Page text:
• National Incident Support Team (NIST) – A Tier 1 team, ready to deploy in 12 hours. Primary areas of activities include continual event needs assessment; support and direction for incoming response assets; coordination of deployed field assets; liaison with State, Tribal and local officials; on-site incident management; response asset health and safety; demobilization support.
    • Capitol Area Provider Teams (CAP) – A Tier 2 team, ready to deploy in 36 hours. CAPs provide medical and public health resources and assistance in the National Capitol Region for special events and other planned activities. Primary areas of activities include first responder and primary care; basic and advanced life support; pre-hospital triage and treatment; point of distribution operation (mass prophylaxis and vaccination); medical surge; on-site incident management; worker health and safety.
    • Mental Health Team (MHT) – A Tier 2 team, ready to deploy in 36 hours, staffed primarily with mental health and social work officers. Primary areas of activities include incident personnel assessment (diagnosis and treatment); screening for suicide risk, acute and chronic stress reactions, substance abuse, and mental health disorders; supporting development of behavioral health training programs for impacted populations; specialized counseling; psychological first aid, crisis intervention, and time-limited counseling for serious mental illness and/or substance abuse.
    • Services Access Team (SAT) – A Tier 2 team, ready to deploy in 36 hours. Primary areas of activities include needs assessment, plan development/cultural sensitivity; advocating/connecting populations to services; clinical care coordination; continuity/transition management; psycho-social management; re-integration; and confidentiality assurance.

    Additional Environmental Health Emergency Response Resources

    Environmental Health Officers Deployment Resource DVD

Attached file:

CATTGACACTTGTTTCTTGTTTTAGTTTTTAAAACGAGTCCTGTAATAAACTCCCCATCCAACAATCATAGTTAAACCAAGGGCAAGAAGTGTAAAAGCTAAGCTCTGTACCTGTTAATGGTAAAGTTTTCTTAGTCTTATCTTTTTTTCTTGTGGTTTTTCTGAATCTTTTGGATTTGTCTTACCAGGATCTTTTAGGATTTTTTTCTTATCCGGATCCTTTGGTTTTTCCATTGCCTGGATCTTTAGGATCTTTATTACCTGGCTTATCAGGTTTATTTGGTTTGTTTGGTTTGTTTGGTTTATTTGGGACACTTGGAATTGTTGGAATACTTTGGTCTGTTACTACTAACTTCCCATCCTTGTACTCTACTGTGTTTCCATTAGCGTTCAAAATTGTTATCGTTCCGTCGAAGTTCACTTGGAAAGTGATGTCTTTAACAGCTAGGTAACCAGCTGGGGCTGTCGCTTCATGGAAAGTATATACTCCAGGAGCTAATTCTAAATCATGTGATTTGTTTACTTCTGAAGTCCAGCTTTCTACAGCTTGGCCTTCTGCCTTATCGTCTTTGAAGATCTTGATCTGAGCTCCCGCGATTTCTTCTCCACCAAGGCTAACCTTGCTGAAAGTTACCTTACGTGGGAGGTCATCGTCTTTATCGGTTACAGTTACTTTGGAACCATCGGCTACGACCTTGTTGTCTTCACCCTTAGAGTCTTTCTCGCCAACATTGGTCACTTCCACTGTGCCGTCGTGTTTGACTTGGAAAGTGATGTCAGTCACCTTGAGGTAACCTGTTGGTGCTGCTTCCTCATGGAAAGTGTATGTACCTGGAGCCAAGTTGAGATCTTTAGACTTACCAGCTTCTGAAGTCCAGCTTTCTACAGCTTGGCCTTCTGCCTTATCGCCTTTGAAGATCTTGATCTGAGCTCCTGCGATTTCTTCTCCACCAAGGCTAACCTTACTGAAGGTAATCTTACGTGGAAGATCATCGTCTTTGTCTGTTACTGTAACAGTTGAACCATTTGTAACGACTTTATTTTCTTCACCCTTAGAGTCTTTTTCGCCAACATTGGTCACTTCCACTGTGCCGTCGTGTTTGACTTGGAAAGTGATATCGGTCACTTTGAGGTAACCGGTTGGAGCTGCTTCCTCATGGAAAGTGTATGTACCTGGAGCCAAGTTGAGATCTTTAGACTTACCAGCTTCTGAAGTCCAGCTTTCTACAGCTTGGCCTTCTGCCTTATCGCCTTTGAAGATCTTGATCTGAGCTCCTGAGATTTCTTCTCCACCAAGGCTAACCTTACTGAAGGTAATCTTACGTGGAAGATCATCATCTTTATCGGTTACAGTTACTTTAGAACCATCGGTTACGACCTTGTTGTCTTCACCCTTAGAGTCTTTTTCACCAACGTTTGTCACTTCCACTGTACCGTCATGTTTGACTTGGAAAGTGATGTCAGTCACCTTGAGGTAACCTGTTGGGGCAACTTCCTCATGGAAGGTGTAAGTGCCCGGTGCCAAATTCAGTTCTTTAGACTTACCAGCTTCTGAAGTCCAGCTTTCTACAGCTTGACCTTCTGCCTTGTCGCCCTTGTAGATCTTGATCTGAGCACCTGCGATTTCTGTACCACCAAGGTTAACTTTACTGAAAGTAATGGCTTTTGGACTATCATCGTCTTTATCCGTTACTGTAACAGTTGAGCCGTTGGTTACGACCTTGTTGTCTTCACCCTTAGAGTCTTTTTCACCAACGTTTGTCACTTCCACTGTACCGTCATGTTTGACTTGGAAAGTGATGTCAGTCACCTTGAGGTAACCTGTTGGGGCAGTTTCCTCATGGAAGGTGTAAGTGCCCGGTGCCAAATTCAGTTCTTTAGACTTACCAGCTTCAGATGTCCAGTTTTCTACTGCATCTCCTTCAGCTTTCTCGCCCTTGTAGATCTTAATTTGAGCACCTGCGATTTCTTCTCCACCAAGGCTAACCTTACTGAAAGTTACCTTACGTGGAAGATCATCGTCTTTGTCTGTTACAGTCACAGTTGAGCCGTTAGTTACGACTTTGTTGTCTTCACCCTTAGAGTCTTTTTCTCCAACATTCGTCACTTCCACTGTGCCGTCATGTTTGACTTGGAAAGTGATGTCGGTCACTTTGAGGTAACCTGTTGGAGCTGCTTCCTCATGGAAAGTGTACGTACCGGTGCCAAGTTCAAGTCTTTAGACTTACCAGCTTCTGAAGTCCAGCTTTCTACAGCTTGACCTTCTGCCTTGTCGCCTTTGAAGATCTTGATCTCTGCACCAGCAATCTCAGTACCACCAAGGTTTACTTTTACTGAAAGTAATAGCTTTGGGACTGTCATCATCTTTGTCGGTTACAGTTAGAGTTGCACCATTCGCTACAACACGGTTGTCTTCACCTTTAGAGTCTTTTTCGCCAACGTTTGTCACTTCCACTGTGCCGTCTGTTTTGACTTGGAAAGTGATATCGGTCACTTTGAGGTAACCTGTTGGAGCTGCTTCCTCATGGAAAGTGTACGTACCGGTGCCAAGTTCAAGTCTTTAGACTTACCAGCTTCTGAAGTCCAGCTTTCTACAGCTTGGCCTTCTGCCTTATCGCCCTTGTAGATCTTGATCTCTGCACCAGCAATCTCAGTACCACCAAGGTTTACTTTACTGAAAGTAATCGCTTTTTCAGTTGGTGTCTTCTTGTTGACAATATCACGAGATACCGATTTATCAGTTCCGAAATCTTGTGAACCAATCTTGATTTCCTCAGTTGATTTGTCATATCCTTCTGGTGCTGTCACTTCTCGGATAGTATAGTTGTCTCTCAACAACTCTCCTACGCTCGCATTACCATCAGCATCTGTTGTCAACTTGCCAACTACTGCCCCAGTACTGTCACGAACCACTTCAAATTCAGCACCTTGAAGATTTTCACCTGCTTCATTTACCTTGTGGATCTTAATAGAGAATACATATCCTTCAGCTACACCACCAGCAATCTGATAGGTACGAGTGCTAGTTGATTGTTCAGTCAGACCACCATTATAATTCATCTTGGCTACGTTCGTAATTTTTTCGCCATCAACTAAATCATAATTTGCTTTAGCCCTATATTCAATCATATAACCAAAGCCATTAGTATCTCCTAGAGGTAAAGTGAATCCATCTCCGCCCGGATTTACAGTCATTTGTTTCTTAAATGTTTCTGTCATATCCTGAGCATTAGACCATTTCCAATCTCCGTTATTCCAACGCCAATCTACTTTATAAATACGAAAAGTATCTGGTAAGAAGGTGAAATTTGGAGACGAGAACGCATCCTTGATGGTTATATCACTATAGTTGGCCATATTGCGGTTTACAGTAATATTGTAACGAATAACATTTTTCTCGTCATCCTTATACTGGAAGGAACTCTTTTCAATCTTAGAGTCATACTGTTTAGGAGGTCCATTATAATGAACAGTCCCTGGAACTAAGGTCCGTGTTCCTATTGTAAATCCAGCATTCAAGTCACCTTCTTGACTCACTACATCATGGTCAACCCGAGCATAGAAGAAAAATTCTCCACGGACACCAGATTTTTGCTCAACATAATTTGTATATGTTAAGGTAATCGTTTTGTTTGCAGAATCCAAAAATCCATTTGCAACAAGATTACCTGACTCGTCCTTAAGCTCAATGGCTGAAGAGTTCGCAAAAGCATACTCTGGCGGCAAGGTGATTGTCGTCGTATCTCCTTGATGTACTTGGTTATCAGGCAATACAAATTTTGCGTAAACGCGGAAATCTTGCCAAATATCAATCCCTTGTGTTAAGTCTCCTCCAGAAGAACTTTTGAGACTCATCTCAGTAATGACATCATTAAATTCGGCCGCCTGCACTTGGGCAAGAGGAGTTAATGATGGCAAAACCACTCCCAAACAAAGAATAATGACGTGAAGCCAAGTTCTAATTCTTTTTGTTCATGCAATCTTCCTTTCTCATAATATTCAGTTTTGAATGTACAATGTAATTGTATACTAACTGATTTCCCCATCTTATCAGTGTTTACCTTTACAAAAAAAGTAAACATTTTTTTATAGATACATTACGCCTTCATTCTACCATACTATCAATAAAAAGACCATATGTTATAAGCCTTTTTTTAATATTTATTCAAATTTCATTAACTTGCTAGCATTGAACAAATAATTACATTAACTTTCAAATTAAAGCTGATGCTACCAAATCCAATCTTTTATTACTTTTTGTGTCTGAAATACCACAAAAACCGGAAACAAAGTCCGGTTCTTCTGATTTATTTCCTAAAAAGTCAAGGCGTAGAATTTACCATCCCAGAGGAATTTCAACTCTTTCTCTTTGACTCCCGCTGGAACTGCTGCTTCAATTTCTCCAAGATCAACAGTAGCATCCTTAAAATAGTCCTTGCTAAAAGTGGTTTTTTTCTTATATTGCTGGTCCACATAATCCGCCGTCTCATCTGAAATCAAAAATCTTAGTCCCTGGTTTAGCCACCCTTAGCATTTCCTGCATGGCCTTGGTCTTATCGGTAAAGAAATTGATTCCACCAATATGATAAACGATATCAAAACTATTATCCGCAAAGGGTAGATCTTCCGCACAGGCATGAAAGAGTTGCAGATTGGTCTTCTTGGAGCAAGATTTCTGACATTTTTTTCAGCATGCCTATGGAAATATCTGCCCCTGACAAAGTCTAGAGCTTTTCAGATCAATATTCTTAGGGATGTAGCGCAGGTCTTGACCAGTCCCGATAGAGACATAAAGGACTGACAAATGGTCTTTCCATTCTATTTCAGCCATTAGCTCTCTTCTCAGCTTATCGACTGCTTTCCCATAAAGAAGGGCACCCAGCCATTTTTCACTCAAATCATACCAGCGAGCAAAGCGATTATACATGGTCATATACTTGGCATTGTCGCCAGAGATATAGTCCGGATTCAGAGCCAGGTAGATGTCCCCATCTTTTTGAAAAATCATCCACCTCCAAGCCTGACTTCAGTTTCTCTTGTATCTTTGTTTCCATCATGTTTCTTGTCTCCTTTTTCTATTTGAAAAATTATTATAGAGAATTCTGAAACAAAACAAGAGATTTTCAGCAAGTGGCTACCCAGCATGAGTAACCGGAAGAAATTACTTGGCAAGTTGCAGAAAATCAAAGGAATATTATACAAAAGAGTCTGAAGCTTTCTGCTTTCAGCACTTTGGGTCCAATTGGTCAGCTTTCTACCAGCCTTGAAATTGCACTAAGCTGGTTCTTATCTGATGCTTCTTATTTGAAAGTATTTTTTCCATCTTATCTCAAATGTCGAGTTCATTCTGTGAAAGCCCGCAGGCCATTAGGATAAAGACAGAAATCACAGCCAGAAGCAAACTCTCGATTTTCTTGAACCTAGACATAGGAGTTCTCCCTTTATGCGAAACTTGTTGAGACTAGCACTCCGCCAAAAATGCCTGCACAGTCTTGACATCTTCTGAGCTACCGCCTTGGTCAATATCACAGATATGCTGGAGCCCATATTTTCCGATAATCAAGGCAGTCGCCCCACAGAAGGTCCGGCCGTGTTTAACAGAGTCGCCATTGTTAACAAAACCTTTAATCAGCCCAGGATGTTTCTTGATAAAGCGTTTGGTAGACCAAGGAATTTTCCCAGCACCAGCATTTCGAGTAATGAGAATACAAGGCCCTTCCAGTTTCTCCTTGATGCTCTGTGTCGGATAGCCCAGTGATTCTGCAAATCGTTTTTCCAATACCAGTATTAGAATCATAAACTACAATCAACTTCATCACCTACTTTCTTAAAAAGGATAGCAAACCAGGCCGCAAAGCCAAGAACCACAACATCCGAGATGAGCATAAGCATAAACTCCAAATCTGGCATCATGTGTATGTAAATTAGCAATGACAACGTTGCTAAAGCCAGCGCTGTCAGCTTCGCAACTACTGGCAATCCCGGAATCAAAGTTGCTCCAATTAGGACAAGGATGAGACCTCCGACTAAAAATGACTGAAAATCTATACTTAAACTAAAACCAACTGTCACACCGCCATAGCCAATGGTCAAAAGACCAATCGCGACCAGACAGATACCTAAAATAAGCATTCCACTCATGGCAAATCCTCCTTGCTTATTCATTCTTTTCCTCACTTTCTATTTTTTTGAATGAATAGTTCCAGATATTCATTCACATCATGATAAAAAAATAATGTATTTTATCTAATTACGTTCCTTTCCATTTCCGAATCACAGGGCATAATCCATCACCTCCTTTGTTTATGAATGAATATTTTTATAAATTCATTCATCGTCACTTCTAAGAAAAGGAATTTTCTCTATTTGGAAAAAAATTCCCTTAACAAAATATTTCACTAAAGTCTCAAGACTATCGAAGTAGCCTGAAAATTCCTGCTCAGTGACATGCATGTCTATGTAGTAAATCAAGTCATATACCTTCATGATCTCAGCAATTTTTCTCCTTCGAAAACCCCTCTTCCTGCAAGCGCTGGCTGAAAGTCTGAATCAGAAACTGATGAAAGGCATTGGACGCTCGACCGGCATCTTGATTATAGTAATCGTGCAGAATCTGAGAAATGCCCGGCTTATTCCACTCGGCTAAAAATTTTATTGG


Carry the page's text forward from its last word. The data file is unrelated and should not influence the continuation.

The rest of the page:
The Environmental Health Officers Deployment Resource DVD provides information on common environmental health issues faced in disasters. It is organized into five sections: General Environmental Health, Food Safety, Occupational Health/Industrial Hygiene, Hazardous Waste/Materials, and Safety Officer.

    Environmental Health Officers Deployment Pamphlet

    CDC Emergency Preparedness and Response Website

    The CDC Emergency Preparedness and Response website is CDC's primary source of information and resources for preparing for and responding to public health emergencies. The site continues to keep the public informed about public health emergencies and provides the information needed to protect and save lives.

    Water-Related Emergencies and Outbreaks

    Water-related emergency preparedness and outbreak response has become one of the most significant and crucial issues in recent history. The CDC Water, Sanitation, & Hygiene (WASH)-related Emergencies and Outbreaks website, advises individuals, families, and businesses on how to be prepared by creating disaster supply kits. Emergencies can include natural disasters (i.e. hurricanes, floods, and droughts), man-made disasters (i.e. intentional contamination), and outbreaks (i.e. infections linked to water exposure). This website also includes information about additional preparedness resources include preparedness toolkits, preparedness training, and directions for emergency disinfection.

    Deployment Narratives

    Commander Timothy Jiggens, 2015 Environmental Health Officer Responder of the Year. (PDF: 880 KB, 3 pages) A look back at CDR Jiggens deployments to West Africa as part of the Ebola Disaster Assistance Response Team.

    Captain Calvin Edwards (PDF: 131 KB, 3 pages) An outline of CAPT Edwards deployment to Harbel, Liberia as the Officer in Charge of Monrovia Medical Unit Team 1 between October and December of 2014.

    Page Last Modified on 10/11/2018